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If ever I get married 'twill be in the month of June,
When the trees are in full blossom and the flowers are in full bloom;
Where my love and I sat courting on the banks all alone,
All alone on the banks of the roses.
On the banks of the roses where my love and I sat down,
I took out my charming flute and played my love a tune;
In the middle of the tune she smiled and said:
"Oh Jimmy, lovely Jimmy, do not leave me!"
"Oh Nancy, lovely Nancy, I heard your parents say
They would rather see their daughter dear lying in cold clay;
They would rather see their daughter dear lying in cold clay,
Than a cold heart like mine to enjoy her."
"Oh Jimmy, lovely Jimmy, don't mind what they say,
As I'm the youngest daughter, my fortune it is gay;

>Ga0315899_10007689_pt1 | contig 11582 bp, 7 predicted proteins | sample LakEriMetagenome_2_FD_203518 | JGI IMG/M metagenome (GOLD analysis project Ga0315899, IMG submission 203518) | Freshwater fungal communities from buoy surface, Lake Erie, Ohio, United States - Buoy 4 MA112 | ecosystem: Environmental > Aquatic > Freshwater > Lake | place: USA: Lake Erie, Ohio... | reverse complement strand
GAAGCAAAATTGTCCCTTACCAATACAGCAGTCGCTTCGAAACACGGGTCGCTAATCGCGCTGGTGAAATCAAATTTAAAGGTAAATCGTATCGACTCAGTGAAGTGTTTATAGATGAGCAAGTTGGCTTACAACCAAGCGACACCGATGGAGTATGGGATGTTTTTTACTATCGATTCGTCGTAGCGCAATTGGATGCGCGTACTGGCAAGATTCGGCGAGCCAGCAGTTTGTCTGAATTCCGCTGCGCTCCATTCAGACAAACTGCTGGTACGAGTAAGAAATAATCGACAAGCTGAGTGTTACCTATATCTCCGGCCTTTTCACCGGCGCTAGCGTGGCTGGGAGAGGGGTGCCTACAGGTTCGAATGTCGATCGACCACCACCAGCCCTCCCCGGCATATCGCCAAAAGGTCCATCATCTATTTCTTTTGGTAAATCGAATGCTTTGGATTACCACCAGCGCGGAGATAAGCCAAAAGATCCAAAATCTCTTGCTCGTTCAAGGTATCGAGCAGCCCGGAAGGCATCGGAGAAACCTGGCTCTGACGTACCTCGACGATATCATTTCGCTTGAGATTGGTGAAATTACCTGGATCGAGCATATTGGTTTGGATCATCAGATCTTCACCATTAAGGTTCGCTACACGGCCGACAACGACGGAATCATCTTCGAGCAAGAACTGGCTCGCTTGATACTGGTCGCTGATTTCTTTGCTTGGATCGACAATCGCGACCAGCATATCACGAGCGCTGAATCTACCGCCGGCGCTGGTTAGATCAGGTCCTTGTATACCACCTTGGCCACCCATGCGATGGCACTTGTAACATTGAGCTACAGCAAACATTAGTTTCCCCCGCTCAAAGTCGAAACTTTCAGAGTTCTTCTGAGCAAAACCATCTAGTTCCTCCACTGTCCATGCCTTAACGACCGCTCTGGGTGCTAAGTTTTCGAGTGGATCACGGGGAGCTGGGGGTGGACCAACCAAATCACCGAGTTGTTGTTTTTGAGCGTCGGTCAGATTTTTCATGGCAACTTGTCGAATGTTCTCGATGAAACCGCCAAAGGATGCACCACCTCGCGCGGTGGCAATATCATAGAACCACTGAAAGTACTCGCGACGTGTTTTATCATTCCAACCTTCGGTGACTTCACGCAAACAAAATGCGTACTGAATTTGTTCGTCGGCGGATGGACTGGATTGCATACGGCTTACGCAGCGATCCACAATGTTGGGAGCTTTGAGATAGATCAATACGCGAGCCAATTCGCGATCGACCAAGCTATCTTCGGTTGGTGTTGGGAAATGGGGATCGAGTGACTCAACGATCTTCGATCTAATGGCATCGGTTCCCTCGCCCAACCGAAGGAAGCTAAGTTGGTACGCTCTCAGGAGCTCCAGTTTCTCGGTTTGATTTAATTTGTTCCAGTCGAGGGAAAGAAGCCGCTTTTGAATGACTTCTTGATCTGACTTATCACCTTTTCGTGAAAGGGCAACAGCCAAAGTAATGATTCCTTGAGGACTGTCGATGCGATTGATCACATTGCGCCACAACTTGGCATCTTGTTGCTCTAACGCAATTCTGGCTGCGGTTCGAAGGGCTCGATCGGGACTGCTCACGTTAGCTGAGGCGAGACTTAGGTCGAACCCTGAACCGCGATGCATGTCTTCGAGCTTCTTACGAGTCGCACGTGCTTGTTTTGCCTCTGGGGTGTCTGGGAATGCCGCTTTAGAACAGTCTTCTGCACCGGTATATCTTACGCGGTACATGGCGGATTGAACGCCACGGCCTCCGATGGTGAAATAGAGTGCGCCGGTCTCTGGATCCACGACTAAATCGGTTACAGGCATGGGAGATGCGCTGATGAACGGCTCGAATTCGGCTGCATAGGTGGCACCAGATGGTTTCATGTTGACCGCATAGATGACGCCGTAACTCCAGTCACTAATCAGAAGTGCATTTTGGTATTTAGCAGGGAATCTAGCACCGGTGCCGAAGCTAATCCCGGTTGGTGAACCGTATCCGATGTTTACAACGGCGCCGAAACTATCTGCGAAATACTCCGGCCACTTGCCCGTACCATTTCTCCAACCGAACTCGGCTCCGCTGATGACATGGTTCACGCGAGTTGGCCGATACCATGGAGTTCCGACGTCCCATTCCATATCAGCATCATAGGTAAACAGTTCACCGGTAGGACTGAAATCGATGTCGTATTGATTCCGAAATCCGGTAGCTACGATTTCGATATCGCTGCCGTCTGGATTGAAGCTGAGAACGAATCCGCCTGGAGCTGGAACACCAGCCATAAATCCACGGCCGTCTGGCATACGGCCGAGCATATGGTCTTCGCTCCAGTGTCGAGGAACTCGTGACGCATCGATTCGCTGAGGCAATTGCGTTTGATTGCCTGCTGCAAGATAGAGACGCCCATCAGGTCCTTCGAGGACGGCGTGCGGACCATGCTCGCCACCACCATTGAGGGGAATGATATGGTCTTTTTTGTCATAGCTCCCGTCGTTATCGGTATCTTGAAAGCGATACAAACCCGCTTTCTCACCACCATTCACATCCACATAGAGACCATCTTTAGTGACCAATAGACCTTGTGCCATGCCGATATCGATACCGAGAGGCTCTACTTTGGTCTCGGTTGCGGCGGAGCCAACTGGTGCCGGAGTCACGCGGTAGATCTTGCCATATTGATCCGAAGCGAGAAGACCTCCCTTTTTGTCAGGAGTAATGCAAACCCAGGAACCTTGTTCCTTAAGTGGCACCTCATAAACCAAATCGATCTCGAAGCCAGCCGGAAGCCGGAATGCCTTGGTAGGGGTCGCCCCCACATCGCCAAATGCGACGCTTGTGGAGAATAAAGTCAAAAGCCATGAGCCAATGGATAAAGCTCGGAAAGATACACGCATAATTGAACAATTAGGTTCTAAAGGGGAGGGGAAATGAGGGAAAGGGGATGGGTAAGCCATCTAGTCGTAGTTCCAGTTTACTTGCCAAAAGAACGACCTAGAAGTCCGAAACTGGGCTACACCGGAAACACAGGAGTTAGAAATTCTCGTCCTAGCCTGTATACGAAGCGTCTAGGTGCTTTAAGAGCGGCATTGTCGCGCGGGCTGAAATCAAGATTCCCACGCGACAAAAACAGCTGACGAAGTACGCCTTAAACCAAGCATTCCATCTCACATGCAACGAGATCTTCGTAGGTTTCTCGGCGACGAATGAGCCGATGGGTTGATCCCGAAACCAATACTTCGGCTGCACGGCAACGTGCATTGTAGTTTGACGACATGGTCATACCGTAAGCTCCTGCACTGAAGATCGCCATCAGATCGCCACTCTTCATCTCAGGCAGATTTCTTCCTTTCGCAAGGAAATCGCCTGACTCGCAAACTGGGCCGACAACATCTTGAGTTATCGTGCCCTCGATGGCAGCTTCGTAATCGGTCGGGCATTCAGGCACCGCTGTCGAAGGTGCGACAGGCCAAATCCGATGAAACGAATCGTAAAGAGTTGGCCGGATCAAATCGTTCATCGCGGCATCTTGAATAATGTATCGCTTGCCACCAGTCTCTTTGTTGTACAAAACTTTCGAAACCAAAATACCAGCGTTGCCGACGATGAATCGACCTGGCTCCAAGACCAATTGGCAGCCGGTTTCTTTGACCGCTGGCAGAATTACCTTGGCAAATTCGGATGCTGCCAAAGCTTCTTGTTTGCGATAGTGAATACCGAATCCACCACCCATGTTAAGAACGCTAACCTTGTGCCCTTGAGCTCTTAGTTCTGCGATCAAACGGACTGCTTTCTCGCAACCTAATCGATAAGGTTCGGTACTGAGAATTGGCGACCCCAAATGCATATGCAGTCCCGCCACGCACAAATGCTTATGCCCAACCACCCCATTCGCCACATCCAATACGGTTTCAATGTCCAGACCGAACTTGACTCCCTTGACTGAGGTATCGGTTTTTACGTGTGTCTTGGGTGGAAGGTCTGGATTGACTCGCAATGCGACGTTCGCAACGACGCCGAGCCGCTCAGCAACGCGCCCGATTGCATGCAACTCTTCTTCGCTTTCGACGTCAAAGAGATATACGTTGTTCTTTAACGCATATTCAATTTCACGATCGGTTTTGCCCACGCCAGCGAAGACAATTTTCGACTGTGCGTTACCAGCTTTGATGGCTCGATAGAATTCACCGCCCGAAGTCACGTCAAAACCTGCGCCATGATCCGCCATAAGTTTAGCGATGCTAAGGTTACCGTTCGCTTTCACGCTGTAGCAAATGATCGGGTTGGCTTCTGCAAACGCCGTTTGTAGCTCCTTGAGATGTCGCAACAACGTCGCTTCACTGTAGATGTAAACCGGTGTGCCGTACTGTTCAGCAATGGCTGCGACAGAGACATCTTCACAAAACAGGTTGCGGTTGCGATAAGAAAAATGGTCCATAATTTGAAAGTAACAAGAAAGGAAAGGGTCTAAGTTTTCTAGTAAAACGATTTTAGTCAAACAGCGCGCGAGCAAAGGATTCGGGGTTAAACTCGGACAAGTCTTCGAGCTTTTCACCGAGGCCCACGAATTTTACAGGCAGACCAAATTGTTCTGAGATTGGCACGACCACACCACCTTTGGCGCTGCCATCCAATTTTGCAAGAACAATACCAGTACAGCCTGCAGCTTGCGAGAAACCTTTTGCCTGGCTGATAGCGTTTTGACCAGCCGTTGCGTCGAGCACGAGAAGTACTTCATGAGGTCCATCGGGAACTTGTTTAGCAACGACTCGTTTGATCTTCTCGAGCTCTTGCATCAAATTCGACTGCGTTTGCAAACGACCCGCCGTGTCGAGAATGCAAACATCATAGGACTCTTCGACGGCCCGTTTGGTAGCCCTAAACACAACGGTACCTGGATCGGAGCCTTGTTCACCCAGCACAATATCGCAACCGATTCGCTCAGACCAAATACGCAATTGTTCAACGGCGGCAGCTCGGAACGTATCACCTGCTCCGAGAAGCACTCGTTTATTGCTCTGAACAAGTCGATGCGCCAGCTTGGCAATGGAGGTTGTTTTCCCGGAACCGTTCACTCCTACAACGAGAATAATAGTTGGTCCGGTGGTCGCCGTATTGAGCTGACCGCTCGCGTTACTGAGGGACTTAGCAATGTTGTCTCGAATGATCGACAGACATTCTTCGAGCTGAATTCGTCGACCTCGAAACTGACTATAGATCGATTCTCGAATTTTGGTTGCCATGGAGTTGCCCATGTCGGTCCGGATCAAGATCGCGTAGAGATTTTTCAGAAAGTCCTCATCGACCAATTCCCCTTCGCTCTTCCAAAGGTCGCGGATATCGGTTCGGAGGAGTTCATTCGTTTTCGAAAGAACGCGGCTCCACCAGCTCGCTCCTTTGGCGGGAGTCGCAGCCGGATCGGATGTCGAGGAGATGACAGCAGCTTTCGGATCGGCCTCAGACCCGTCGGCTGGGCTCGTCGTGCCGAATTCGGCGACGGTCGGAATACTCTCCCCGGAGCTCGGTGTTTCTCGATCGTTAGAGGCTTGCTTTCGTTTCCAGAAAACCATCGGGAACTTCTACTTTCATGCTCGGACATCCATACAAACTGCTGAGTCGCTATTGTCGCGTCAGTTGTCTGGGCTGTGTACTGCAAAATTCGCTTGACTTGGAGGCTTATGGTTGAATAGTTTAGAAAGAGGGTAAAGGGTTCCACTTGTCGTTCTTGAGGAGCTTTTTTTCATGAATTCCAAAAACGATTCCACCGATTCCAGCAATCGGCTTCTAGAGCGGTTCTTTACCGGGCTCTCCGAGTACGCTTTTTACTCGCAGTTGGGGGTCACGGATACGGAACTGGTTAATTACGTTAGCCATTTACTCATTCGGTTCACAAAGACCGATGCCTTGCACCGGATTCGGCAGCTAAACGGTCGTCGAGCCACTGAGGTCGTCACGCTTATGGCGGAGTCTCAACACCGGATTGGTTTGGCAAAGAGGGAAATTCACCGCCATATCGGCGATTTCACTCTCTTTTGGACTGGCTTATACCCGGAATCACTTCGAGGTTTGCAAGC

The riches in this wide world for you I will forsake,
You're my darling on the banks of the roses."
Collected in 1952 from Kenneth Monks of King's Cove, NL, by Kenneth Peacock and published in Songs Of The Newfoundland Outports, Volume 2, pp.497-498, by The National Museum of Canada (1965) Crown Copyrights Reserved.
Kenneth Peacock noted that a similar variant appears in Irish Street Ballads, p.158, collected by Colm O Lochlainn, whose mother had learned it from her father who was born in Limerick, Ireland, in 1819. Another quite different Newfoundland version called The Banks Of The Dizzy was sung in 1929 by Tom White of Sandy Cove, and published in Ballads And Sea Songs Of Newfoundland by Elisabeth Bristol Greenleaf and Grace Yarrow Mansfield (Harvard University Press, Cambridge, Massachusetts, 1933; Folklore Associates, Hatboro, Pennsylvania, 1968). Sometimes Jimmy (or Johnny) plays on his fiddle rather than on his flute, but in either case the symbolism is obvious.
The YouTube video above features a recording titled Banks Of The Roses by Harry Hibbs (A Fifth Of Harry Hibbs, trk#11, 1971, Arc Sound Ltd., Toronto, Ontario. In 2002 a digitally remastered CD was released by Unidisc Studios, Montreal, by Robert Matichak).
See more songs by Harry Hibbs.